Europe's creative industries should keep a closer eye on Latin America
A view from Pablo Walker

Europe's creative industries should keep a closer eye on Latin America

Investigating the factors that separate and unite our cultures can point the way towards new opportunities for creativity and growth, writes Pablo Walker, the Chilean president of McCann Worldgroup Europe.

When I moved from running an agency network in Latin America to my current role in Europe, I expected to find a different world. And to a certain extent, I did.

On the surface, Europeans – and for the time being we can still include the UK in that grouping – have many different attitudes and behaviours to those of my Latin colleagues.

But over the years, I’ve come to the conclusion that blending the best of both cultures may result in an ideal mix from a marketing and communications point of view. Here are some of the reasons why.

The language factor

The first big difference is how language works. With the exception of Brazil, Latin Americans share a common language. Since language is an integral part of culture, communicating across Latin America as a marketing communications professional is a reasonably smooth process. Even with the language difference in Brazil I can make myself understood, making life much easier when I lived there for a while.

With 38 languages across one continent, Europe presents related communications issues. In Europe it is more difficult to have an impact on a regional level with a single message.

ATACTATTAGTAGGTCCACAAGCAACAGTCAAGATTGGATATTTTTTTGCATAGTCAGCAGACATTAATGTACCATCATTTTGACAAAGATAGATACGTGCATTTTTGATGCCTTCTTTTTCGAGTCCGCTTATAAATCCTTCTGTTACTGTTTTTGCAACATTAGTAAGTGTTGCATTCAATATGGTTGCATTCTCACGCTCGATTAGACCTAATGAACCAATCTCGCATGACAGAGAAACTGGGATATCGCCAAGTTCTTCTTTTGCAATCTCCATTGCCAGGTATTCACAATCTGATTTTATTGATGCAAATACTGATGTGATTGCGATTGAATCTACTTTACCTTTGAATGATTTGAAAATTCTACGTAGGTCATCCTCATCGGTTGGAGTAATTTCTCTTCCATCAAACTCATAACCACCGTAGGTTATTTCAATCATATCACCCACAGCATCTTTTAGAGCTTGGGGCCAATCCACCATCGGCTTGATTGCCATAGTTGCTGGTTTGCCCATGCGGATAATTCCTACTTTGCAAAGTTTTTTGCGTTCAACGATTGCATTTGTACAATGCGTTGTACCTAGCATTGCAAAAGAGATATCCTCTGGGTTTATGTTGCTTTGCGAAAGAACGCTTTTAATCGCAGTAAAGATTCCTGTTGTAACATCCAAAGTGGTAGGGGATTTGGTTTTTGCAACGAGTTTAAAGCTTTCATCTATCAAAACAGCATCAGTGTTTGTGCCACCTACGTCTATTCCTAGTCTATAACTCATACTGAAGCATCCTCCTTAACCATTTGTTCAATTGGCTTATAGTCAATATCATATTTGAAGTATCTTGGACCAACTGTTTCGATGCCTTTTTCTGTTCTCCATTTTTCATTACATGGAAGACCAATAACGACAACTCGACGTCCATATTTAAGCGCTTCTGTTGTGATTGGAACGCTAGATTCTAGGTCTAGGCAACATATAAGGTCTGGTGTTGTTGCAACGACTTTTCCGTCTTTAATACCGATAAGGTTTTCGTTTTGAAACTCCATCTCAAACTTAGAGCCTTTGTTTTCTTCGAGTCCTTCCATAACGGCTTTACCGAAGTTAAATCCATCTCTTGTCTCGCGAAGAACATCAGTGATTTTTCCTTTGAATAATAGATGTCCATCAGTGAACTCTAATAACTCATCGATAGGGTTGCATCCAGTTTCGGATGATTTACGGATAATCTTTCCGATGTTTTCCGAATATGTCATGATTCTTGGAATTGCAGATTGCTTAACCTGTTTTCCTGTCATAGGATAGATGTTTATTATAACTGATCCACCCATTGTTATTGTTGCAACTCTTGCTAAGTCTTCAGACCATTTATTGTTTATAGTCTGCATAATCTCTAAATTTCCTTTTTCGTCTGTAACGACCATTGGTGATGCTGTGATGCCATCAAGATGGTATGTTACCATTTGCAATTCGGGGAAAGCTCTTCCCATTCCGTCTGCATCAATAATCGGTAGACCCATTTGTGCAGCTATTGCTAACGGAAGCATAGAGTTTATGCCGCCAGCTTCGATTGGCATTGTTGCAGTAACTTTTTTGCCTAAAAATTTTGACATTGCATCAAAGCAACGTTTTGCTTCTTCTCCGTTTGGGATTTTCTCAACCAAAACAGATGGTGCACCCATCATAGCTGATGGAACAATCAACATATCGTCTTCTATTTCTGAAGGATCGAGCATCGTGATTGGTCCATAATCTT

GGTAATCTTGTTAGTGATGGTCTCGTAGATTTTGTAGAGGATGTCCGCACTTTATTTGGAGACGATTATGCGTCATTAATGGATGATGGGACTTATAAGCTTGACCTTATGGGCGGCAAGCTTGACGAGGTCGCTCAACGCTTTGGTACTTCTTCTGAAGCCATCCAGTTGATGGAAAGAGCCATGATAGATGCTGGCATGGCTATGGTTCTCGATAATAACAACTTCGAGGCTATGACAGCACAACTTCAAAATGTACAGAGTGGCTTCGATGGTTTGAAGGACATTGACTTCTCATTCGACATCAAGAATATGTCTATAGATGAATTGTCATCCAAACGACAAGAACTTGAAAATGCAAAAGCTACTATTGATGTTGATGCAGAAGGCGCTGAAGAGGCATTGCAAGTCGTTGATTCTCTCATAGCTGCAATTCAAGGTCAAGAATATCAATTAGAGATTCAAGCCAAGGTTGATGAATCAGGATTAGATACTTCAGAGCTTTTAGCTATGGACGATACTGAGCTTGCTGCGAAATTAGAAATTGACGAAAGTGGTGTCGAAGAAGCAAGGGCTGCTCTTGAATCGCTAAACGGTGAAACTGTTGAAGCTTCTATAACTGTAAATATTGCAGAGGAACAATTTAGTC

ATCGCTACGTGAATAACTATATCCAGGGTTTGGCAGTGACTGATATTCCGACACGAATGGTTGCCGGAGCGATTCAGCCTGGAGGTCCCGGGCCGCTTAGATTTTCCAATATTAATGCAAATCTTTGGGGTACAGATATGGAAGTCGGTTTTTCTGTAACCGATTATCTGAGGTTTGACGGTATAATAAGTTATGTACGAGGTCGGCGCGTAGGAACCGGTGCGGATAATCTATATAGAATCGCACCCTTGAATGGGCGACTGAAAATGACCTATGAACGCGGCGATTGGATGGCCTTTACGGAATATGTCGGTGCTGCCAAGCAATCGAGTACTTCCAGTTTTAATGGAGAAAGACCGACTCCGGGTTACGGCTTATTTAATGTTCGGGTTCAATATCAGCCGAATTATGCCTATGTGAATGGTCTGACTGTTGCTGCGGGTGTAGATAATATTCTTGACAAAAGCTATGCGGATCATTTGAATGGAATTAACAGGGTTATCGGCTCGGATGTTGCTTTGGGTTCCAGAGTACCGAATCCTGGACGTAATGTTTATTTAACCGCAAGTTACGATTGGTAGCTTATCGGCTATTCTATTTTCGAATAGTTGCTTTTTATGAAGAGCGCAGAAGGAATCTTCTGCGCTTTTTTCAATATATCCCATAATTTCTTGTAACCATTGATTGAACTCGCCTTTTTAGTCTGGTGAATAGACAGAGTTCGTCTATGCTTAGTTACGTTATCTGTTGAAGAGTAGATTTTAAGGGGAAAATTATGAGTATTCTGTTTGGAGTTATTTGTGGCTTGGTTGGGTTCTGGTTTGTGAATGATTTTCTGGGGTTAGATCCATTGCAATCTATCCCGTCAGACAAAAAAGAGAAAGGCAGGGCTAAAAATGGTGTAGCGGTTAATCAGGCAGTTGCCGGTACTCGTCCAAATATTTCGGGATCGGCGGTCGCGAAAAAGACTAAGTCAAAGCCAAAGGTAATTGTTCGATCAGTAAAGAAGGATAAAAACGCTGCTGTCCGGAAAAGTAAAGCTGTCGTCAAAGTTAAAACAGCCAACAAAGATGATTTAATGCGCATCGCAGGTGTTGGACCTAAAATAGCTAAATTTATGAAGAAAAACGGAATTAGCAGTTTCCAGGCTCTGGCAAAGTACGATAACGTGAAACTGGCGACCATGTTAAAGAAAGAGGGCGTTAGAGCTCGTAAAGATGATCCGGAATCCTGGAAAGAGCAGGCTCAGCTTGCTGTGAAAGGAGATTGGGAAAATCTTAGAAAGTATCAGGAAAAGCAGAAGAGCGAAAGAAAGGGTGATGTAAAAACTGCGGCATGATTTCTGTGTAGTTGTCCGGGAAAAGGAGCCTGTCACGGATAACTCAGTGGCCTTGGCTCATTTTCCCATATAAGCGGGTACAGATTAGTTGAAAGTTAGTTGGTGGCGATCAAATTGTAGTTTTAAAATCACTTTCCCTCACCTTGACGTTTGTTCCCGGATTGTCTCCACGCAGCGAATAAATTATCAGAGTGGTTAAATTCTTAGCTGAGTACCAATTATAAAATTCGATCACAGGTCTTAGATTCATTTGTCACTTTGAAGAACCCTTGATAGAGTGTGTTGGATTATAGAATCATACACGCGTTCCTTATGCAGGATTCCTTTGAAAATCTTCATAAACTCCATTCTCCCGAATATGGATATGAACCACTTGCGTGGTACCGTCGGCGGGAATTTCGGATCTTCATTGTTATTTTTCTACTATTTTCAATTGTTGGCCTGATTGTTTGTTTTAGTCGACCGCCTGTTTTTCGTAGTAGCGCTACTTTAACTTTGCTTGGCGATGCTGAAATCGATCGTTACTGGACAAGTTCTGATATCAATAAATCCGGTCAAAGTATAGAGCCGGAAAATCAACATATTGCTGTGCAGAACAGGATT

And although the English language has been (somewhat grudgingly) adopted as the cement between nations, there are still many gaps in the mortar.

There is also a universal Latin American "taste" in terms of music and popular culture, whereas in Europe there are distinct local preferences.

But that leaves an opening for brands. Data from our global intelligence unit, McCann Truth Central, has shown that Europeans are also far more likely to embrace food and fashion from overseas.

  • Europeans suggest 72% of food they eat derives from other countries’ cuisines, compared with 24% for Latin Americans.

  • Latin Americans say only 4% of fashion brands they wear originate from other countries – in Europe, it’s 64%.

Our differences, as well as our similarities, inevitably make themselves felt in our advertising. Latin Americans love to discuss and debate, often at high volume; and our advertising can be similarly garrulous.

In comparison, Europeans are more restrained and discreet. It is fair to say, though, that both cultures revere literature and wordplay. Once again, it may be that the sweet spot in border-crossing advertising is a blend of both Latin and European styles.

Regulation vs. ambition

Another big difference between the regions – with major implications for our industry – is employment law.

Europe is a wealthy and successful region: its GDP per capita is double that of Latin America. Many of its markets are among the world’s top 50 economies, which brings social benefits in terms of employment and quality of life.